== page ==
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Beware the Winner's CurseVictories that Can Sink You and Your Company$
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G. Anandalingam and Henry C. Lucas

Print publication date: 2004

Print ISBN-13: 9780195177404

Published to Oxford Scholarship Online: September 2007

DOI: 10.1093/acprof:oso/9780195177404.001.0001

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Complacency in the computer industry

Complacency in the computer industry

Chapter:
(p.165) 8 Complacency in the computer industry
Source:
Beware the Winner's Curse
Author(s):

G. Anandalingam (Contributor Webpage)

Henry C. Lucas

Publisher:
Oxford University Press
DOI:10.1093/acprof:oso/9780195177404.003.0008

This chapter explores what happened to IBM — the early victor in the computer industry — and how complacency and a focus on a single technology the mainframe computer, almost ruined the company. Digital Equipment succeeded because Ken Olson and his colleagues recognized that because the central processing unit of a computer was rapidly becoming cheaper to design and fabricate, small computers could offer a price/performance advantage over larger mainframe computers, the staple of the industry in 1960. Seemingly blinded by its own success and victory over mainframes, when personal computers came along, Olson felt they were a “toy” and did not pursue the market aggressively. Although DEC was a winner with minicomputers, it exhibited a sense of managerial optimism, hubris, and invulnerability when confronted with PCs, leading to the winner’s curse. DECs PCs were late to market, and were not particularly competitive.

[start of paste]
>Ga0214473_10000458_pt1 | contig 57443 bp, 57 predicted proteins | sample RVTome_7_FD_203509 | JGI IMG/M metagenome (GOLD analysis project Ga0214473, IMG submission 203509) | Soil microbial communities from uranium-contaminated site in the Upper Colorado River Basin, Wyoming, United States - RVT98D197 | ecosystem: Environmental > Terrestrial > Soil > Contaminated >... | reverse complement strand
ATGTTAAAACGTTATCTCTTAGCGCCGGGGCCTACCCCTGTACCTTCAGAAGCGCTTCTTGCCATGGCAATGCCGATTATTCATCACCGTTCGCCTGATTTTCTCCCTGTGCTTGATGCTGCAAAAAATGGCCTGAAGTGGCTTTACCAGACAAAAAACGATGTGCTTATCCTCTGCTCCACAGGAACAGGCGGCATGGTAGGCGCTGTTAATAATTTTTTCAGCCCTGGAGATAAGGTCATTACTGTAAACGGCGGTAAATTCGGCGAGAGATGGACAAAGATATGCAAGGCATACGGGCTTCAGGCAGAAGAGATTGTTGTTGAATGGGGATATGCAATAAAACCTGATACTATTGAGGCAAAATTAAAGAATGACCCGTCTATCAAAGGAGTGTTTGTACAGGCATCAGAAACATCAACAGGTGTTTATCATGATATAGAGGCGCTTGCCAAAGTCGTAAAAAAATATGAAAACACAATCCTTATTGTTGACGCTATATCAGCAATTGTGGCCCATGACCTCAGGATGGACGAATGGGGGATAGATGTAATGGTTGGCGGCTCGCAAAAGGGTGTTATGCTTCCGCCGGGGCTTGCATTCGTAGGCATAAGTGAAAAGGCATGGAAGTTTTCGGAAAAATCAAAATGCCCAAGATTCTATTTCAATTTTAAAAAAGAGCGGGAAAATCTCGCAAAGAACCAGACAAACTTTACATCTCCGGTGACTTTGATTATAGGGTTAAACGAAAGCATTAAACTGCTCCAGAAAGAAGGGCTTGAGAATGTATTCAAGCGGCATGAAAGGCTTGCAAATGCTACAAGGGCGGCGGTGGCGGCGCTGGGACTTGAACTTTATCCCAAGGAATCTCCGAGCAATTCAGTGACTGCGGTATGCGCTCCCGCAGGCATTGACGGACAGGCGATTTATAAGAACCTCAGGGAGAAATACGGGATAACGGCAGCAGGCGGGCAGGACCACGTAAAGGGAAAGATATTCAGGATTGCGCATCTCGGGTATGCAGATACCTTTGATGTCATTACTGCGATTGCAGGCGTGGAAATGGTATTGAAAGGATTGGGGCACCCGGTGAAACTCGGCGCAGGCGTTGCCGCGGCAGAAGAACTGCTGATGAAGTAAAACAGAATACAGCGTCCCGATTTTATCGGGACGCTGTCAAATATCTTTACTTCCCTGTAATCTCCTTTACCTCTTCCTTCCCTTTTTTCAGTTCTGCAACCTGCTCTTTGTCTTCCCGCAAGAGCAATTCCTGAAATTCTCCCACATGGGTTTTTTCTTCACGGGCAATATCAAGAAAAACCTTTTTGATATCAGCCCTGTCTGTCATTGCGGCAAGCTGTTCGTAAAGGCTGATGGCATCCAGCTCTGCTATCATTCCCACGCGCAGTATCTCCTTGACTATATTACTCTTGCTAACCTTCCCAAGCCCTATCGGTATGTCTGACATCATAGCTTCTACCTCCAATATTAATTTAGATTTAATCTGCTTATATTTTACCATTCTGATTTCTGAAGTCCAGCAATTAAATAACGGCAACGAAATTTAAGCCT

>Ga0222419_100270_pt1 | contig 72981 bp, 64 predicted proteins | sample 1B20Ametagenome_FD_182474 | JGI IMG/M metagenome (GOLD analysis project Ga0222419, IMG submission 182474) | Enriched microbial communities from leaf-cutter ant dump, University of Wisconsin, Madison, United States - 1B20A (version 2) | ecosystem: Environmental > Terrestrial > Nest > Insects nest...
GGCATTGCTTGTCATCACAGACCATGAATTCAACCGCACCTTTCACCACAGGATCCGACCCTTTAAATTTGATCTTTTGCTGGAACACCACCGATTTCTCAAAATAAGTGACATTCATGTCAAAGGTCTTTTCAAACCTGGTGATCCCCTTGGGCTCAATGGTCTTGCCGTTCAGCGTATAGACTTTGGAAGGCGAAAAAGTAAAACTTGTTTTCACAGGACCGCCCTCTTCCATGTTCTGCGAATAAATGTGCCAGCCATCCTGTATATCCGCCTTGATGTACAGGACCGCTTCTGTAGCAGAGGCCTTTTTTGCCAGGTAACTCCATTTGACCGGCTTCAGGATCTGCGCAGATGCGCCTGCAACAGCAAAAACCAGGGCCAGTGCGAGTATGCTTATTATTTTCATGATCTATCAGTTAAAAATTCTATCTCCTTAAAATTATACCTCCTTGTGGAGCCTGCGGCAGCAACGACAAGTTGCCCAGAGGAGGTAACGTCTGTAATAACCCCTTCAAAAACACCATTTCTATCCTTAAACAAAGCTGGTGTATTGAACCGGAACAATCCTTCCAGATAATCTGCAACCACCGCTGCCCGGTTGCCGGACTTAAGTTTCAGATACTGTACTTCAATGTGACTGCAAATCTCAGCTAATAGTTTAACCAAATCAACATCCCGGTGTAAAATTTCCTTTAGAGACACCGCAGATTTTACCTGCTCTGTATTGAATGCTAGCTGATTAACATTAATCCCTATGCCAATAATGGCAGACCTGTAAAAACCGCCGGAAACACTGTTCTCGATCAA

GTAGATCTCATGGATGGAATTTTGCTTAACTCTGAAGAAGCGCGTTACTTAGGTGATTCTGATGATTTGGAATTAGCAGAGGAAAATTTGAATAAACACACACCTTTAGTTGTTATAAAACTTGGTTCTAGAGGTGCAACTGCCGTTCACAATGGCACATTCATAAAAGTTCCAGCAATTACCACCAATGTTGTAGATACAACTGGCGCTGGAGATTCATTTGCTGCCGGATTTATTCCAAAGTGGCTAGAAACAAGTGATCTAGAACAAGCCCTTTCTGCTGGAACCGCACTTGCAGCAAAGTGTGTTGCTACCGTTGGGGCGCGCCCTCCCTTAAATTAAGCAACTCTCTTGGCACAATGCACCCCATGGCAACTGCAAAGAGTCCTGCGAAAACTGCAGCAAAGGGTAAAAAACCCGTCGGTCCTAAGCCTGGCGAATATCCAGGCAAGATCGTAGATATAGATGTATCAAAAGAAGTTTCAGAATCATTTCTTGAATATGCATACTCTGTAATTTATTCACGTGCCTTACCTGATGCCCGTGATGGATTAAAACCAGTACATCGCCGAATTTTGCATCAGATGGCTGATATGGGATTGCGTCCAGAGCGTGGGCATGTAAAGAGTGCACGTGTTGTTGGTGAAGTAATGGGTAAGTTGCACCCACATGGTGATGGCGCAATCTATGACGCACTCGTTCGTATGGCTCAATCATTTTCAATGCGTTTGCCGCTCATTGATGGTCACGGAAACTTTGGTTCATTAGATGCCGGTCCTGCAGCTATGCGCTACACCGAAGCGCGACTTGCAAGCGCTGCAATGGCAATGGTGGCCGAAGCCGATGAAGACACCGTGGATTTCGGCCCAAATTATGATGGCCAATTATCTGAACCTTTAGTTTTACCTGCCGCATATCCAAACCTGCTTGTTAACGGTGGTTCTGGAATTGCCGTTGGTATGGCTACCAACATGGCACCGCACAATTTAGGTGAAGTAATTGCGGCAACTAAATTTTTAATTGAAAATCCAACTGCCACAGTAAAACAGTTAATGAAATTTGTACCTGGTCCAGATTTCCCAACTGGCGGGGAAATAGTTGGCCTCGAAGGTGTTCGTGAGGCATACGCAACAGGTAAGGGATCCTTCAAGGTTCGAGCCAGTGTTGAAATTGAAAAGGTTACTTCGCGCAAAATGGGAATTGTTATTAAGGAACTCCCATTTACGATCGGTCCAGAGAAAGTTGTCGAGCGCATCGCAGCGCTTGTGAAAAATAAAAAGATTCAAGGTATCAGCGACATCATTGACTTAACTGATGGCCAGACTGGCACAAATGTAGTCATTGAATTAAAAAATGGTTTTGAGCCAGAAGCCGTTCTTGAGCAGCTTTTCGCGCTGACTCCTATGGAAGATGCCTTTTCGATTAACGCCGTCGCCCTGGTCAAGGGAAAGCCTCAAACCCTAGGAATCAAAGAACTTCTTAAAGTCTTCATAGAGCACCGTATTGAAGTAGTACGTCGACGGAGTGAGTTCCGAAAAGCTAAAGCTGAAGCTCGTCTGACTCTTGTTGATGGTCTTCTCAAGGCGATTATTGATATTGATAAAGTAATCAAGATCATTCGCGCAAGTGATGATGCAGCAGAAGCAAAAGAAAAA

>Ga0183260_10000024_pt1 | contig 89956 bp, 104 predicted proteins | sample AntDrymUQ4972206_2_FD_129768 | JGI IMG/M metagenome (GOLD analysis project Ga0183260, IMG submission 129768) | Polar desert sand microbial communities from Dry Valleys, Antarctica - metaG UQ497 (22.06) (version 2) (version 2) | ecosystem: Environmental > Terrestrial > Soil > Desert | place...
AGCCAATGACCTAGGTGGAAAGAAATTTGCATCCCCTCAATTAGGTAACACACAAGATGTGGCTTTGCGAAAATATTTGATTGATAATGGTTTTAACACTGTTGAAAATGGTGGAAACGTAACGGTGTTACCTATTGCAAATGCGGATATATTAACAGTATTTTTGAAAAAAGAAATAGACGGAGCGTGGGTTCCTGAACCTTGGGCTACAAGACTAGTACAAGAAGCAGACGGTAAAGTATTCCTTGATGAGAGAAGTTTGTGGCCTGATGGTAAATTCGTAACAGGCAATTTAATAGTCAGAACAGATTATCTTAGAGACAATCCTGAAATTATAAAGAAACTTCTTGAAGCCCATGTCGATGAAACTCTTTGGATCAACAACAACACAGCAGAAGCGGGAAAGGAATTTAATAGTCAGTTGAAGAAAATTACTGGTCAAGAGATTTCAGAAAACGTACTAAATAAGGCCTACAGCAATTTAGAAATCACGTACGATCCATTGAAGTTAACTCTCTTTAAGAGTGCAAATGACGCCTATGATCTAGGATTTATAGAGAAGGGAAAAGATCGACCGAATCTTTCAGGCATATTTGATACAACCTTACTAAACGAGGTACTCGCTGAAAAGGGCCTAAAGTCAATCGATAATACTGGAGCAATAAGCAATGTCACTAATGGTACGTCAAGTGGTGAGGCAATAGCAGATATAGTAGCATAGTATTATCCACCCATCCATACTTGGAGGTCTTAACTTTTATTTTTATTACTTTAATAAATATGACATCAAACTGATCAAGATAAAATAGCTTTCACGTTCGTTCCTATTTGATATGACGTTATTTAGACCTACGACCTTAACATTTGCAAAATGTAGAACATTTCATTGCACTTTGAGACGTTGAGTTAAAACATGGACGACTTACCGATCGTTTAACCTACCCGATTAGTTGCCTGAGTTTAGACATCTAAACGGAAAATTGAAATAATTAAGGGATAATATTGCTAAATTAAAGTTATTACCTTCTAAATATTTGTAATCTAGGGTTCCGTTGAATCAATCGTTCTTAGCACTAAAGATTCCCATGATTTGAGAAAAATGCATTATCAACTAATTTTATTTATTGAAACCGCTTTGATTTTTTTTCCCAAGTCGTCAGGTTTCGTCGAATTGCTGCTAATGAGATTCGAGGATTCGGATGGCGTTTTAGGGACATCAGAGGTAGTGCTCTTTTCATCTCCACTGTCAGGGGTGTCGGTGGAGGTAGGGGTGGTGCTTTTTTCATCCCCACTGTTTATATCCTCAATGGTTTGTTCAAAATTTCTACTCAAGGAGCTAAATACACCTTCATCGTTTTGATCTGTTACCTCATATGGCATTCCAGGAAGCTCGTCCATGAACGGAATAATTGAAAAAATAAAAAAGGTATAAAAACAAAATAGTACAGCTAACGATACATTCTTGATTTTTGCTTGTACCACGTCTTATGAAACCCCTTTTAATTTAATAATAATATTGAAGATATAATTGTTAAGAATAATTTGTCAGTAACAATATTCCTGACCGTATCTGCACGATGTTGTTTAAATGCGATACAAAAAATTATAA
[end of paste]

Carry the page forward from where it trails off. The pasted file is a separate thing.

Keywords:   IBM, DEC, mainframe computer, microcomputer, Unix

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